Rhubarb Pie

2 c strawberries (raspberries or cherries are also great… just add a little more sugar)
4 c ½ “ size pieces of rhubarb
short ¾ c sugar for a tart pie, 1 cup for a sweeter version
1/3 c flour
juice and zest of 1 lemon
1 T butter
¼ t nutmeg
¼ t allspice
1 T cassis or framboise
2 drops Aftelier rose essence or 2 t rosewater
2 drops Aftelier ginger essence   or 1 t grated ginger
1 pie crust
1 – 2 T Demerara sugar for sprinkling

Combine all the ingredients except the Demerara.  Allow to sit for an hour while you wait for the pie crust.

Put the filling on the dough and dot with butter.

Place on a foil covered cookie sheet.

Bake at 375º for 1 hour 15 minutes (maybe a bit more depending on fruit, check your oven, when crust is browned slightly and the fruit soft,  the pie is ready).  Press down on the top pieces of fruit and let the dry bits sink into the liquid.  Sprinkle with the demerara sugar just before serving so it sparkles.


1 cup AP flour
¼ c whole-wheat flour
½ t salt
1 T sugar
2 T chopped pecans (or walnuts or almonds)
1 stick frozen butter in small chunks
2 T frozen lard in small chunks (optional)
¼ to 1/3 c ice water

Combine the flour, salt, sugar and pecans in the processor and blend. Add the butter and lard and give it a whirl or 2 till lightly blended with lots of butter bits visable.  Remove the blade and toss in the water all around the dough.  Blend gently with a fork (I think using the processor for this breaks it up too much).

Remove the dough in small handfuls you sort of squeeze together and place the handfuls on a floured surface.   Smear each handful flat (a gentle frissage) and place one on top of the other like pancakes with a bit of flour on the bottom of each (it’s what makes the crust flaky). You are not kneading the dough!  Round the pile a bit. Wrap in parchment or plastic and refrigerate for an hour.

Roll out the crust and place in a 9” pie pan, crimping the edges decoratively.  


Alsatian Rhubarb Tart from Food & Wine

.    2 cups all-purpose flour
.    1 teaspoon sugar
.    Pinch of salt
.    1 stick (4 ounces) cold unsalted butter, cut into 1/2-inch pieces
.    1 large egg
.    2 tablespoons plus 1 teaspoon ice water
.    2 pounds rhubarb stalks, cut into 1/3-inch dice
.    1 1/3 cups sugar
.    1 cup heavy cream
.    2 large egg yolks
.    3 large egg whites
.    Pinch of salt

In a food processor, combine the flour with the sugar and salt. Add the butter and pulse just until it is the size of peas. In a small bowl, whisk the egg with the ice water. Drizzle the egg mixture over the dough and pulse just until evenly moistened; do not let it form a ball. Turn the dough out onto a work surface, gather it together and shape into a disk. Wrap in plastic and refrigerate until firm, at least 30 minutes.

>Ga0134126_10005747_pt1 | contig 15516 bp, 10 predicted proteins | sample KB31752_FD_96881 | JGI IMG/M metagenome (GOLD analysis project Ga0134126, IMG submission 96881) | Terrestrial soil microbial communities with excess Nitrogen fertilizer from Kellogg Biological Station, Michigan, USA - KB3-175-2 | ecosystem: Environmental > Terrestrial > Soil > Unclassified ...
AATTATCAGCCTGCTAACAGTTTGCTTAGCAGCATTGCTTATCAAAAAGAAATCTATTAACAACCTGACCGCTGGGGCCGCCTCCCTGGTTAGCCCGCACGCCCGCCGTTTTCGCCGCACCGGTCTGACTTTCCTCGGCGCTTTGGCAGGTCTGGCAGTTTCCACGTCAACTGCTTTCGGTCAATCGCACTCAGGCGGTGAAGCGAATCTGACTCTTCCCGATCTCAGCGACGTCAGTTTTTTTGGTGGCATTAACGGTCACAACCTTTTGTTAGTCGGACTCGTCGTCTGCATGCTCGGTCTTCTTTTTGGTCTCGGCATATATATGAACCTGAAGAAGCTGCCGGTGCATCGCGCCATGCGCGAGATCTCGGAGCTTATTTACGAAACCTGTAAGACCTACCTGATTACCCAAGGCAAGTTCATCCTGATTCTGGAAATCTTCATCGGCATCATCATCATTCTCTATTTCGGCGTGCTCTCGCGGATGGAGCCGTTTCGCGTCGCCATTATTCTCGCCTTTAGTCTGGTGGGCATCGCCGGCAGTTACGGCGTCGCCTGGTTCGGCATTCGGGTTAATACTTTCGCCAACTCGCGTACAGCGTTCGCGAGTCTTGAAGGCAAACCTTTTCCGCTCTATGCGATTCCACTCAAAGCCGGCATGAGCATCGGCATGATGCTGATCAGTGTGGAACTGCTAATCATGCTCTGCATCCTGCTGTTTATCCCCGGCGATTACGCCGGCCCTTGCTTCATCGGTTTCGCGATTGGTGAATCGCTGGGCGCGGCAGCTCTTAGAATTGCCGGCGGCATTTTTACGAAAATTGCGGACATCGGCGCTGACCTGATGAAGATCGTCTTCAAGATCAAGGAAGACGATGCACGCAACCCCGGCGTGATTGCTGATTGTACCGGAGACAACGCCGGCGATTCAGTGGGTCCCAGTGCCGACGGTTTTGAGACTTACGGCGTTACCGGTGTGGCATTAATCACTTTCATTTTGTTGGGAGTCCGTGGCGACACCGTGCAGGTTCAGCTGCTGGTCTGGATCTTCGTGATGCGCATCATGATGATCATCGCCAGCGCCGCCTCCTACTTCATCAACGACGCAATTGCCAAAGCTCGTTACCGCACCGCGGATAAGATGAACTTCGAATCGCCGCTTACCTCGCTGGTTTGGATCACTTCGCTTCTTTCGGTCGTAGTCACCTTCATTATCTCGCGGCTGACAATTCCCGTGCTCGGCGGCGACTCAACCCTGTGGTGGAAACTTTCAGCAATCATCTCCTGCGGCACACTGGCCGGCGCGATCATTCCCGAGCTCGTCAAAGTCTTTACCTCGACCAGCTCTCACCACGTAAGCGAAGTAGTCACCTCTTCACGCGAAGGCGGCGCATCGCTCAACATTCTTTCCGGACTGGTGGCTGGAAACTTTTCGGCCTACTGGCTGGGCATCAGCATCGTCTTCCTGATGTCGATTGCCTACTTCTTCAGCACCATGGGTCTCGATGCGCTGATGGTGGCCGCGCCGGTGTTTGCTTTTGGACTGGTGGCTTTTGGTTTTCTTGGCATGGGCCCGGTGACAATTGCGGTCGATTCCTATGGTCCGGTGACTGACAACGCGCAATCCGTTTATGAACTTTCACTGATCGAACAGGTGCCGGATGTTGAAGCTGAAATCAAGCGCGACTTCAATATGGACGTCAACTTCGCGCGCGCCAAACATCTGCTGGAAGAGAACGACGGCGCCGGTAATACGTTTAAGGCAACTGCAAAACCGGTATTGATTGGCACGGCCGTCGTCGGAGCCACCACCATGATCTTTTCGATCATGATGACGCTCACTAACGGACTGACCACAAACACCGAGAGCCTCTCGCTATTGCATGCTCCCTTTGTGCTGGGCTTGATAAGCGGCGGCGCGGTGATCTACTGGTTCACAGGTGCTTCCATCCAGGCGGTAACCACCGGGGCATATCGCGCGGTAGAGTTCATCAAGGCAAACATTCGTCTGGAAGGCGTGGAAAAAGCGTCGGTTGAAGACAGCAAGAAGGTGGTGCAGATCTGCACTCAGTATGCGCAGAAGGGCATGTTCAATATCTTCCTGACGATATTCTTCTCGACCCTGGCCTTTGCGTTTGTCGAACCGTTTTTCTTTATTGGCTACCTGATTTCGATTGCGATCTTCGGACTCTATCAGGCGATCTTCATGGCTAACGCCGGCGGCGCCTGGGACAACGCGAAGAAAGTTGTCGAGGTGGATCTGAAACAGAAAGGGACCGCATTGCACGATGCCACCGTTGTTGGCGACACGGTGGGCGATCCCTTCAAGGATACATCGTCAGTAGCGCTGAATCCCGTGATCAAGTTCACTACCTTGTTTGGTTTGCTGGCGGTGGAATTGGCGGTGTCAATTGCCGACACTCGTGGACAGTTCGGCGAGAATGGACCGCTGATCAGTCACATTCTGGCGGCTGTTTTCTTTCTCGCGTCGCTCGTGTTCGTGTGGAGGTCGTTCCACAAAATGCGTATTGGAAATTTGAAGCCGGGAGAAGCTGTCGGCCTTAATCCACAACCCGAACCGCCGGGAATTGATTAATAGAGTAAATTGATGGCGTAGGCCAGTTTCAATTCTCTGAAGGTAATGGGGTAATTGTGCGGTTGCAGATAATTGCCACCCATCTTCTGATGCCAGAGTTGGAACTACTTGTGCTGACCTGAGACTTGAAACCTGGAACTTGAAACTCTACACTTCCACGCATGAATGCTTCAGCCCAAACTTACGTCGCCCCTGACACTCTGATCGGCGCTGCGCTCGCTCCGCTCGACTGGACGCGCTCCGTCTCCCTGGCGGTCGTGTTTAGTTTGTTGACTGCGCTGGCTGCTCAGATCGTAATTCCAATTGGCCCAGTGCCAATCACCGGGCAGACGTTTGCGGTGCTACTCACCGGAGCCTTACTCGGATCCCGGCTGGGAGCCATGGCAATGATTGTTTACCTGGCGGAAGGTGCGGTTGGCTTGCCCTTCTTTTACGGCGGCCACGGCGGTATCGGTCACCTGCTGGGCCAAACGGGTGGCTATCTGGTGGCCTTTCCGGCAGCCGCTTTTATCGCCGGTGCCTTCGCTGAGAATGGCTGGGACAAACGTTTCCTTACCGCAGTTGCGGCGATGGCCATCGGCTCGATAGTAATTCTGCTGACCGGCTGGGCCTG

In a medium bowl, toss the rhubarb with 1/2 cup of the sugar; transfer to a strainer. Set it over the bowl and refrigerate overnight to drain.
Preheat the oven to 375°. On a lightly floured surface, roll out the pastry to a 14-inch round. Fit the pastry into a 10-inch tart pan with a removable bottom and trim the overhanging pastry.
Line the pastry with foil and fill with pie weights, dried beans or rice. Bake the tart shell in the lower third of the oven for about 20 minutes, or until the pastry is set. Carefully remove the foil and weights and bake the shell for about 10 minutes, or until cooked and the bottom is lightly golden.
Press on the rhubarb to extract as much liquid as possible. In a bowl, toss the rhubarb with 1/3 cup plus 1 tablespoon of the sugar. Spread the rhubarb in the shell and bake in the center of the oven for 15 minutes, or until the rhubarb is just tender.
In a medium bowl, whisk the cream with the egg yolks and 3 tablespoons of the sugar. Pour the custard over the rhubarb and bake in the lower third of the oven for about 20 minutes, or until set.
Increase the oven temperature to 425° and position a rack in the upper third of the oven. In a large bowl, using a handheld electric mixer, beat the egg whites with the salt until firm peaks form. Gradually add the remaining 1/4 cup of sugar, beating until the whites are stiff and glossy.

Spread the meringue over the tart all the way to the side. Bake in the upper third of the oven for 5 minutes, or just until the meringue is lightly browned. Let the tart cool, then remove the ring, slide the tart onto a cake plate and serve.

This is my 101st post which is a landmark of sorts.  Thanks to you all for your support!

Also, sorry if blogger is causing trouble.  Some can't leave comments at all, others must click twice to do it. I heard they are working on it so hopefully they will get it ironed out soon.

Friday, June 10, 2011

Cassoulet with Fava Beans thanks to Paula Wolfert and André Daguin

I made a traditional cassoulet last winter full of white beans, duck and pheasant confit and sausage and shared it with you HERE.  It was dark and rich and got slurped up in record time, rich as it was  –– it was inhaled!  I made it a few weeks later (back by popular demand) and same outcome.  It was like a ravenous pack of wild beasties had descended on what I thought was a huge dish.  What should have been enough for 8 was nearly gone with 3!